Hawkins says that coercion might lead to short-term satisfaction, but never to true happiness. At this low level of consciousness, you’re unreceptive to the truth—you can’t determine what you really want out of life or how to get it. Hawkins does acknowledge that coercion is sometimes necessary. However, coercion should be used sparingly.

The Energy Scale

A level of 200 and above on the consciousness scale is associated with what Hawkins calls power: cooperative, loving, and understanding states of consciousness. For clarity, we’ll refer to this state as energy, to signify that it’s productive in and of itself—as opposed to coercion, which is only useful when used against something else. 

Hawkins says that you reach this level of consciousness when your actions, goals, and morals are all aligned with one another. In other words, everything you do gets you closer to one of your goals; and those goals are based on your values, meaning that reaching them will make you happier.

When you’re in an energetic state of over 200 on the consciousness scale, you work together with others to achieve the best possible outcomes for both yourself and everyone else. First, you’re receptive to the universe’s truth signals, meaning that you can understand how to live a life that will make you truly happy. Second, you give more than you take—in other words, you improve the world around you.

Enlightenment: The Highest Form of Consciousness

The energy scale starts at bravery, the transitional state between coercion and energy that we previously discussed. However, according to Hawkins, bravery only has a consciousness level of 200—the highest state of consciousness is enlightenment, which begins at a consciousness level of 700 and ends at 1,000 (the highest possible rating). 

When you reach enlightenment, you become part of the universal consciousness and no longer think of yourself as an individual. Thus, there’s no definable emotion or action associated with this level; you simply exist in a state of perfect understanding and serenity. In other words, it wouldn’t be accurate to say that you’re happy after reaching enlightenment. Instead, you’re completely at peace, free of even the desire for happiness.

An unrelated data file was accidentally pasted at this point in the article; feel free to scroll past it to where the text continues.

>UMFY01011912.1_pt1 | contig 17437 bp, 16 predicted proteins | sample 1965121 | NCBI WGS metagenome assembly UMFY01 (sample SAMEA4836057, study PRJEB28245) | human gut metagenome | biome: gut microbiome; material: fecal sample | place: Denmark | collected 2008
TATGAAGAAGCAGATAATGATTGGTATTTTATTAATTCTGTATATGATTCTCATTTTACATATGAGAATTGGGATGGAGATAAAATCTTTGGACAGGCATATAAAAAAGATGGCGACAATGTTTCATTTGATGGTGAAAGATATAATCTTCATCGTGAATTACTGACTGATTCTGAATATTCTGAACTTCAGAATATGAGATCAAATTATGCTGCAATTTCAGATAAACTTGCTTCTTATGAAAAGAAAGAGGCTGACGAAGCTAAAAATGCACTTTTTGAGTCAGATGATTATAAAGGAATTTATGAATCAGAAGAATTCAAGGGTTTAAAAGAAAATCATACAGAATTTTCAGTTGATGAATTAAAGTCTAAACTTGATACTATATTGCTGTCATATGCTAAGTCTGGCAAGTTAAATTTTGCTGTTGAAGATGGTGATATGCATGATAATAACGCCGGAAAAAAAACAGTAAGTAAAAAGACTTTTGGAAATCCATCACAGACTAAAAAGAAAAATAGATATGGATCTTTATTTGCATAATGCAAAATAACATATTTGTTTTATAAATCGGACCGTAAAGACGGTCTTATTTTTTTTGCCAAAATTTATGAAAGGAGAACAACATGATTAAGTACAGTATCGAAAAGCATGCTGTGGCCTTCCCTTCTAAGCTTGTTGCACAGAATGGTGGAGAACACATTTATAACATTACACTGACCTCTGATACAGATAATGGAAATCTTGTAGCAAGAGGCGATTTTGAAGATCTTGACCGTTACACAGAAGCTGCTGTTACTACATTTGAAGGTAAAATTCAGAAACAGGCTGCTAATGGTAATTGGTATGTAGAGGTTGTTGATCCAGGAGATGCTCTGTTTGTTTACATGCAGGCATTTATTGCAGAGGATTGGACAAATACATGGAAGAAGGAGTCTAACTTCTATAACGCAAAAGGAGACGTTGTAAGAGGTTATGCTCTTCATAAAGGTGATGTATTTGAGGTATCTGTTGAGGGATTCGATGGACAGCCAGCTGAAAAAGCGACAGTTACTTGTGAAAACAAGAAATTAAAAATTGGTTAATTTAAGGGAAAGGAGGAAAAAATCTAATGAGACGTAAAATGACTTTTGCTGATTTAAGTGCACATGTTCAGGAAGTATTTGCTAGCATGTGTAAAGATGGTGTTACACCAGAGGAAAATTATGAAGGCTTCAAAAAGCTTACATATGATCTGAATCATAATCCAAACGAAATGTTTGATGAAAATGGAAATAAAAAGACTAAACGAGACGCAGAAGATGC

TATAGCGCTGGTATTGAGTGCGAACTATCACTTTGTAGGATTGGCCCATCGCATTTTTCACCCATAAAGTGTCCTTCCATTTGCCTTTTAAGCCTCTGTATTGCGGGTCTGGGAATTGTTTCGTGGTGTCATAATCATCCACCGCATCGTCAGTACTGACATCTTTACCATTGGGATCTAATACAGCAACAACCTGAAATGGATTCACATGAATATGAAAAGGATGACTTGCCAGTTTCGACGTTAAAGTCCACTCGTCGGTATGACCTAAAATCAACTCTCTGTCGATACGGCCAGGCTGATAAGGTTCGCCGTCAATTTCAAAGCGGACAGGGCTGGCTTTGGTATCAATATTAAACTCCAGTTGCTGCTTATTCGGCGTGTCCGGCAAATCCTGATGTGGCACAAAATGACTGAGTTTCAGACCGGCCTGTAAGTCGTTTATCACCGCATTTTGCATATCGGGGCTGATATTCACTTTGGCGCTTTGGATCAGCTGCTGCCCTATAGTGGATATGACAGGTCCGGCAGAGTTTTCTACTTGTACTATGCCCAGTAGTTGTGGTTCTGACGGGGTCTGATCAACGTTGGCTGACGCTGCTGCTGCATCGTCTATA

Summing It Up: The Virtuous Cycle

Throughout Power vs. Force, Hawkins emphasizes that improving your consciousness will drive you to keep improving. He’s arguably describing a virtuous cycle: a repetitive process where each step feeds constantly into the next, leading to better and better outcomes. (You could also call this a positive feedback loop.) 

The virtuous cycle that Hawkins describes has four steps: develop cooperative energy, reduce your reliance on aggressive coercion, elevate your level of consciousness, and increase your receptiveness to truth. Each step leads to the next, with the final step (increase receptiveness to truth) leading back to the first (develop cooperative energy). These four steps together produce two outcomes: become happier and make the world better.

Power vs. Force by David Hawkins: Book Overview & Takeaways

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Here's what you'll find in our full Power vs. Force summary:

  • A complete guide to human consciousness
  • How to connect with universal consciousness and glean its insights
  • How to use applied kinesiology to tell if something is true or false

Elizabeth Whitworth

Elizabeth has a lifelong love of books. She devours nonfiction, especially in the areas of history, theology, and philosophy. A switch to audiobooks has kindled her enjoyment of well-narrated fiction, particularly Victorian and early 20th-century works. She appreciates idea-driven books—and a classic murder mystery now and then. Elizabeth has a blog and is writing a book about the beginning and the end of suffering.